Christy Barritt’s interview

» Posted on May 7, 2008 in Blog | Comments Off on Christy Barritt’s interview

Don’t forget if you want the book, Suspicious Minds: A Novel, from Christy Barritt please email me at or leave a comment with your email address in it. The drawing ends Sunday evening, May 11th.

1. What made you start writing?
I’ve always loved stories and I knew from a young age that I wanted to be a writer. I studied communications at college and worked at a publishing house after graduating. Today, I don’t just write books… I’m also a stringer for my local newspaper and a freelancer for a couple of magazines. I love to tell stories!

2. How long have you been writing? When did you sell your first book?
I actually wrote a couple of books in high school and a couple more in college. One of the books I wrote in college I submitted to a publishing house, which requested a full manuscript. It was ultimately rejected. After college, I worked for a publishing house. After I left that job, I pursued writing seriously. Three years later, I got a contract with a small (very small) house. I’ve continued to move up to bigger houses since then.

3. How do you handle rejections?
I still struggle with rejections. Some are harder than others. Last year, I had a particularly hard rejection, one where the publisher requested several rounds of revisions before taking the book to pub board. He rejected it by saying, “I think another publisher will buy this. It’s a great story… I really love it. But we have to pass.” That rejection really knocked the wind out of me. The pain from rejection eventually fades and you have to keep writing despite the disappointment.

4. Why do you write?
It may sound cliché, but I can’t not write. Believe me, I’ve tried before. Stories are just a part of me. There’s always one spinning in my head.

5. What would you be doing with your free time if you weren’t writing?
I’d probably be focusing on my music more. I used to play and sing a lot for coffeehouses and churches. That’s taken a backseat currently.

6. What are you working on right now?
A couple of projects, both lighthearted mysteries that have yet to find a home. I’m also working on the third book in the Squeaky Clean series, about crime-scene cleaner Gabby St. Claire. I just love that girl and writing the book is like visiting with old friends!

7. Do you put yourself into your books/characters?
Absolutely. I think my best books are the ones that help me to explore issues about myself through the story. As I wrote Suspicious Minds, my newest release, I realized my main character struggled with loneliness. The book helped me to express some of my feelings about being alone and feeling disconnected. This past year was especially hard in that regard, but I learned a lot about myself in the process. I can be much to “work focused” sometimes, and I know now that I need to get out and be around people.

8. Tell us about the book you have out right now.
In Suspicious Minds, crime-scene cleaner Gabby St. Claire takes a mold remediation job to make ends meet. While in the crawlspace of a dilapidated old house, she finds Elvis—dead and still wearing his blue suede shoes. Gabby can’t resist sticking her nose into another investigation! Along the way, she tries to figure out her love life, her spiritual life and the wacky world of Elvis impersonators!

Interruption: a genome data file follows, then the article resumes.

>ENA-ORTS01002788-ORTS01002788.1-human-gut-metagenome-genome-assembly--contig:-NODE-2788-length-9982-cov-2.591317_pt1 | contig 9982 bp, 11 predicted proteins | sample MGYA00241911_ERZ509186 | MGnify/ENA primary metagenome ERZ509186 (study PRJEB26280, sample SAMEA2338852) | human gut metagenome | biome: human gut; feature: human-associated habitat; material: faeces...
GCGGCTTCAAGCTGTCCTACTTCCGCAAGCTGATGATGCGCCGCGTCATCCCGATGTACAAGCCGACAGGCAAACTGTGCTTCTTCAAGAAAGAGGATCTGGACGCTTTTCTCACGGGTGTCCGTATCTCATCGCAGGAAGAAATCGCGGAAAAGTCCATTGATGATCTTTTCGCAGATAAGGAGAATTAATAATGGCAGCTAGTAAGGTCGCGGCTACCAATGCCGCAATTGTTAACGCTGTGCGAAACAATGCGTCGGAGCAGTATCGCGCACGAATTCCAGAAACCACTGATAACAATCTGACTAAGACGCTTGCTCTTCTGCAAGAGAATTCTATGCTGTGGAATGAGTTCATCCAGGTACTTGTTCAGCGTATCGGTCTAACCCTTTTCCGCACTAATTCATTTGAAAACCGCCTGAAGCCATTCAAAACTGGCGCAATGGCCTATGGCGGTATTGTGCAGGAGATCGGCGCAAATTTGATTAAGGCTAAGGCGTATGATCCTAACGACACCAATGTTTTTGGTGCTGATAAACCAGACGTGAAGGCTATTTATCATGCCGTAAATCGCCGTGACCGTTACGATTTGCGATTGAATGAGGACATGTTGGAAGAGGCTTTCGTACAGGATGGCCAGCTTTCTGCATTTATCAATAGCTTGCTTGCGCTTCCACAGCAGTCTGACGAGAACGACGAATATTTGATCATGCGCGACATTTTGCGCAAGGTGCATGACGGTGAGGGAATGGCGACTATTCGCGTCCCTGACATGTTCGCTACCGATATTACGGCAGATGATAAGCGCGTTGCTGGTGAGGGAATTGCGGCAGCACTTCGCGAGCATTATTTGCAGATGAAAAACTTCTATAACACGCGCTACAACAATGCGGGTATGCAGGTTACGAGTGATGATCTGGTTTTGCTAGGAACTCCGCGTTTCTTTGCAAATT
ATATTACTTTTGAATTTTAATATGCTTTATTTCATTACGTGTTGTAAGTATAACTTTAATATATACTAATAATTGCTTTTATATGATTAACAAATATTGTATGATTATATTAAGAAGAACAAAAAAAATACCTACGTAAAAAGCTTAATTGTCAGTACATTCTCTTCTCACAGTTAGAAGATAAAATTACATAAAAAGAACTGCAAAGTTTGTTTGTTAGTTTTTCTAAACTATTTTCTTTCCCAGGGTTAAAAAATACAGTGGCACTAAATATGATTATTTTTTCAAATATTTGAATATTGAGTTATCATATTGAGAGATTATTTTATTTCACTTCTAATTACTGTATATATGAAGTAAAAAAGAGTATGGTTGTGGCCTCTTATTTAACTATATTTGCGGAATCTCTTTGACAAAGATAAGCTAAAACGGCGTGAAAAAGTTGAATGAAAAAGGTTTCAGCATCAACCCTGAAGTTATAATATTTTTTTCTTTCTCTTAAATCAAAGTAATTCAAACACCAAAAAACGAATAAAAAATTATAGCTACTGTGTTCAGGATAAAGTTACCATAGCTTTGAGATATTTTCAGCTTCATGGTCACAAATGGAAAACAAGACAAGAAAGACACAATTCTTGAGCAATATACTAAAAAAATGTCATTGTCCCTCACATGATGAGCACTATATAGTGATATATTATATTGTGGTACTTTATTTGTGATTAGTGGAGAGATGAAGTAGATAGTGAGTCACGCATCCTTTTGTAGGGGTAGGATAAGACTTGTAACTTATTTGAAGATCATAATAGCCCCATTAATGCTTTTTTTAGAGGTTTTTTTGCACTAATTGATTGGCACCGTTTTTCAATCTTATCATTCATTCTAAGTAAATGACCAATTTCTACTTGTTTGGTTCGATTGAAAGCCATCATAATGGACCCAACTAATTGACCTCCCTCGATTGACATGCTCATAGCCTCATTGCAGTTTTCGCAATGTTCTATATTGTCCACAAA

9. Do you have any advice for other writers?
Keep at it. Publishing isn’t easy. Write what you believe in and let the rest of the details work themselves out. If you ever start writing simply for the market or just to get published, your joy will dissipate. Write the story of your heart.

10. How important is faith in your books?
Faith is a vital part of my life. I try to be subtle when I write about spiritual themes—I don’t want to write sermons disguised as fiction. I think the best spiritual threads are the ones growing organically from the story. In the Squeaky Clean series, my crime-scene cleaner—who’s a forensic scientist wannabe—struggles with the concept of faith verses science. That formed naturally based on my character’s personality.

11. What themes do you like to write about?
Whatever is near my heart. I try to be sensitive to the Holy Spirit’s prodding. I want to be authentic with whatever I’m writing about—even the most devout Christian sometimes struggles with his or her faith. I try to be honest and vulnerable. And I never, ever want to sugar-coat Christianity. Christians are flawed and imperfect. God’s grace is amazing.

12. What is your favorite book you’ve written and why?
My favorite book has never been published. It’s called The Good Girl and it’s about a girl who follows all the “rules” of religion, yet her life goes terribly wrong. The book also has a mystery element. I’m a lot like the main character—I like following the rules, but I learned a long time ago that following the rules doesn’t mean God loves you any more. Accepting God’s grace is a concept I’ve struggled with.

13. What is your writing schedule like?
It’s more sporadic now than it used to be. I have a two year old who keeps me on my toes. My mom keeps him two days a week for me so I can work—which doesn’t mean just working on my books. I write for the newspaper and I’m a worship leader at my church. I almost always end up working a couple evenings a week and always—always!—during nap times. ☺